M. rubbed the bowl of his pipe thoughtfully down the side of his nose. Well, fair enough! He turned back to the file.

I have comment, [wrote C.C.] to make on this man’s alleged sexual potency when seen in relation to his profession. It is a Freudian thesis, with which I am inclined to agree, that the pistol, whether in the hands of an amateur or of a professional gunman, has significance for the owner as a symbol of virility–an extension of the male organ–and that excessive interests in guns (e.g., gun collections and gun clubs) is a form of fetishism. The partiality of Scaramanga for a particularly showy variation of weapon and his use of silver and gold bullets clearly point, I think, to his being a slave to this fetish–and, if I am right, I have doubts about his alleged sexual prowess, for the lack of which his gun fetish would be either a substitute or a compensation. I have also noted, from a “profile” of this man in Time magazine, one fact which supports my thesis that Scaramanga may be sexually abnormal. In listing his accomplishments, Time notes, but does not comment upon, the fact that this man cannot whistle. Now it may only be myth, and it is certainly not medical science, but there is a popular theory that a man who cannot whistle has homosexual tendencies. (At this point, the reader may care to experiment and, from his self-knowledge, help to prove or disprove this item of folklore!–C.C.)

M. hadn’t whistled since he was a boy. Unconsciously his mouth pursed and a clear note was emitted. He uttered an impatient “tchah!” and continued with his reading.

So I would not be surprised to learn that Scaramanga is not the Casanova of popular fancy. Passing to the wider implications of gunmanship, we enter the realms of the Adlerian power urge as compensation for the inferiority complex, and here I will quote some well-turned phrases of a certain Mr. Harold L. Peterson in his preface to his finely illustrated The Book of the Gun (published by Paul Hamlyn). Mr. Peterson writes:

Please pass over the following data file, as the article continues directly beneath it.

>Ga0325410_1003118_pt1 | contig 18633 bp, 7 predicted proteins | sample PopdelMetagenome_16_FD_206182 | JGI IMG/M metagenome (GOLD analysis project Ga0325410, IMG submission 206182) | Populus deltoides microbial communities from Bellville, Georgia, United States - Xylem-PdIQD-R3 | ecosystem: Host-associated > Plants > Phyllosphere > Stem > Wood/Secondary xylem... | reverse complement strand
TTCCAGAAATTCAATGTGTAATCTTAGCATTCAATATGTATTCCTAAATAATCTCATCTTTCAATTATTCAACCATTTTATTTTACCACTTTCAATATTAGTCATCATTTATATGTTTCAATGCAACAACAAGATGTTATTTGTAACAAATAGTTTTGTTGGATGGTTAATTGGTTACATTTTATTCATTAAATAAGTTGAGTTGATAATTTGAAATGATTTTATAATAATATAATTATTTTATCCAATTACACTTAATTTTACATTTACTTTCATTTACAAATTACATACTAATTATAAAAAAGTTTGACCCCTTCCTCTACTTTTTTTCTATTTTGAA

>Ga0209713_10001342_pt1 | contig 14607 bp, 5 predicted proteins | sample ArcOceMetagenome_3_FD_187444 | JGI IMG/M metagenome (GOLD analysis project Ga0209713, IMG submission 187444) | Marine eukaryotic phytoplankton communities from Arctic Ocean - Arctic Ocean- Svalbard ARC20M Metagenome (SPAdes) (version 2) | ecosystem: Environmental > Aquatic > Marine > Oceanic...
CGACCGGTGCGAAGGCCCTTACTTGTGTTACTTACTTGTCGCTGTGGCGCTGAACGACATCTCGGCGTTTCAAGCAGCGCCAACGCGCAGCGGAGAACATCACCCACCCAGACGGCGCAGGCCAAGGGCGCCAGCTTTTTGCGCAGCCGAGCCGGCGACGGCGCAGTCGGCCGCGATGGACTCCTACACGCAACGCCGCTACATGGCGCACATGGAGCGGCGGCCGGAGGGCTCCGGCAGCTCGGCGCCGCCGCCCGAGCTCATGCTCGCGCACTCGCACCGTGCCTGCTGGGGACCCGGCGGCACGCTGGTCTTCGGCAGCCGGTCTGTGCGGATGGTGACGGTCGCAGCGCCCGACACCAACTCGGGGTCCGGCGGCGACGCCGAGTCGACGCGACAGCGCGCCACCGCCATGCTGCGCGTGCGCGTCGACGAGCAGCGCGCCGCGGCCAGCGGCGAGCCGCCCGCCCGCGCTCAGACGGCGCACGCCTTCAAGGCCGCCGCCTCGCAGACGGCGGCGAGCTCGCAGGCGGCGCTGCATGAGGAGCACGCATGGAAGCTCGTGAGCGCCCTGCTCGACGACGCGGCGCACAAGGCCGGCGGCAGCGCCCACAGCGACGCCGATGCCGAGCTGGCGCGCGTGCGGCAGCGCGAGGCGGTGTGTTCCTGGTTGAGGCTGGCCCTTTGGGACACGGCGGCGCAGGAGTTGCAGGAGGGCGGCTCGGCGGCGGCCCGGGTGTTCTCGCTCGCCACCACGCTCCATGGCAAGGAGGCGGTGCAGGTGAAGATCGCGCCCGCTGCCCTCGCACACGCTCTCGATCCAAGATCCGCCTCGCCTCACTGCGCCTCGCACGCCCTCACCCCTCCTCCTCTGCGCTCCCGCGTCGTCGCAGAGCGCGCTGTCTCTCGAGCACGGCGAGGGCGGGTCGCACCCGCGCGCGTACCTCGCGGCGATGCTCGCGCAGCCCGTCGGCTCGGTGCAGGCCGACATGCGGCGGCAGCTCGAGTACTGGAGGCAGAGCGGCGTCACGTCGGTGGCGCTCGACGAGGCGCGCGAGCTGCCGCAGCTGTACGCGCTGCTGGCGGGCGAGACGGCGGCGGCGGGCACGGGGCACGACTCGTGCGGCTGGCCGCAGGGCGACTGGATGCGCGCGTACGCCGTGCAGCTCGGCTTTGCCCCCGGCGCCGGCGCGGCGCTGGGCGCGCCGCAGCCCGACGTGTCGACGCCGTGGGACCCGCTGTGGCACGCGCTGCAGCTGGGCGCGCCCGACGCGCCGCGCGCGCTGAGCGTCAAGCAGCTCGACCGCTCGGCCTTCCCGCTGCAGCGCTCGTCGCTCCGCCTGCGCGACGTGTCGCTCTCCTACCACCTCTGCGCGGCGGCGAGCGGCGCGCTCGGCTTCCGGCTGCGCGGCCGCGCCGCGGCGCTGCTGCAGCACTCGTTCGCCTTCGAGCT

“In the vast array of things man has invented to better his condition, few have fascinated him more than the gun. Its function is simple; as Oliver Winchester said, with nineteenth-century complacency, ‘A gun is a machine for throwing balls.’ But its ever-increasing efficiency in performing this task, and its awesome ability to strike home from long range, have given it tremendous psychological appeal.

“For possession of a gun and the skill to use it enormously augments the gunner’s personal power, and extends the radius of his influence and effect a thousand times beyond his arm’s length. And since strength resides in the gun, the man who wields it may be less than strong without being disadvantaged. The flashing sword, the couched lance, the bent longbow performed to the limit of the man who held it. The gun’s power is inherent and needs only to be released. A steady eye and an accurate aim are enough. Wherever the muzzle points, the bullet goes, bearing the gunner’s wish or intention swiftly to the target. . . . Perhaps more than any other implement, the gun has shaped the course of nations and the destiny of men.”